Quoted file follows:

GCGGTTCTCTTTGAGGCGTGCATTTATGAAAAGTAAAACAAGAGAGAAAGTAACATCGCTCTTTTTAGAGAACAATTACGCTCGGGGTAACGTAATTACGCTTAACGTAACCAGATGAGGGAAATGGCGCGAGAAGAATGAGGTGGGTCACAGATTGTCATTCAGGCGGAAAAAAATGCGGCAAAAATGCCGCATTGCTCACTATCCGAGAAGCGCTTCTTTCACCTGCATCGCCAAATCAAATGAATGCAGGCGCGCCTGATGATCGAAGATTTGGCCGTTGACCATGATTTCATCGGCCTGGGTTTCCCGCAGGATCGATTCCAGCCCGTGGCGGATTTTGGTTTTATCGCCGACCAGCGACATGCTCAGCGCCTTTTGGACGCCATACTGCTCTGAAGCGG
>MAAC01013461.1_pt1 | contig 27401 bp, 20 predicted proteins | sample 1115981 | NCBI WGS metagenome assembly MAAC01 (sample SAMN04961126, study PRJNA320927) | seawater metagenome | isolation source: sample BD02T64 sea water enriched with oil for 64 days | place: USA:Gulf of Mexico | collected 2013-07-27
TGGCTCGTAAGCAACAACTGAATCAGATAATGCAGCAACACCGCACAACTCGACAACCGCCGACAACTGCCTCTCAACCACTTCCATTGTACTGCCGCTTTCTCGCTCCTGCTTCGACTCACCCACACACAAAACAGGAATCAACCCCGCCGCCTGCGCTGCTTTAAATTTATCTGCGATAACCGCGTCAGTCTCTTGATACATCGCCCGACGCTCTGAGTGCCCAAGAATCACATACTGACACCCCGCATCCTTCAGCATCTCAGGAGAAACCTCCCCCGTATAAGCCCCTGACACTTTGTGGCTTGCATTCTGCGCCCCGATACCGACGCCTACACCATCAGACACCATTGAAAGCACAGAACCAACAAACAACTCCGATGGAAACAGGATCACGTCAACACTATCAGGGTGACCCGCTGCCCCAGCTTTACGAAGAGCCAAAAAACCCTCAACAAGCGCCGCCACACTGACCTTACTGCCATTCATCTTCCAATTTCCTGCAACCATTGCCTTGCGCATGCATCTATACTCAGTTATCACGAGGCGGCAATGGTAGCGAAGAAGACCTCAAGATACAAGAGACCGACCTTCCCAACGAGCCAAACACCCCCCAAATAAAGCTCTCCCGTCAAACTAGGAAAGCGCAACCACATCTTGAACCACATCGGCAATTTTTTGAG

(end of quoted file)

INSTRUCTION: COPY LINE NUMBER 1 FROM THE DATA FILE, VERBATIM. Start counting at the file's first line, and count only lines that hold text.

GCGGTTCTCTTTGAGGCGTGCATTTATGAAAAGTAAAACAAGAGAGAAAGTAACATCGCTCTTTTTAGAGAACAATTACGCTCGGGGTAACGTAATTACGCTTAACGTAACCAGATGAGGGAAATGGCGCGAGAAGAATGAGGTGGGTCACAGATTGTCATTCAGGCGGAAAAAAATGCGGCAAAAATGCCGCATTGCTCACTATCCGAGAAGCGCTTCTTTCACCTGCATCGCCAAATCAAATGAATGCAGGCGCGCCTGATGATCGAAGATTTGGCCGTTGACCATGATTTCATCGGCCTGGGTTTCCCGCAGGATCGATTCCAGCCCGTGGCGGATTTTGGTTTTATCGCCGACCAGCGACATGCTCAGCGCCTTTTGGACGCCATACTGCTCTGAAGCGG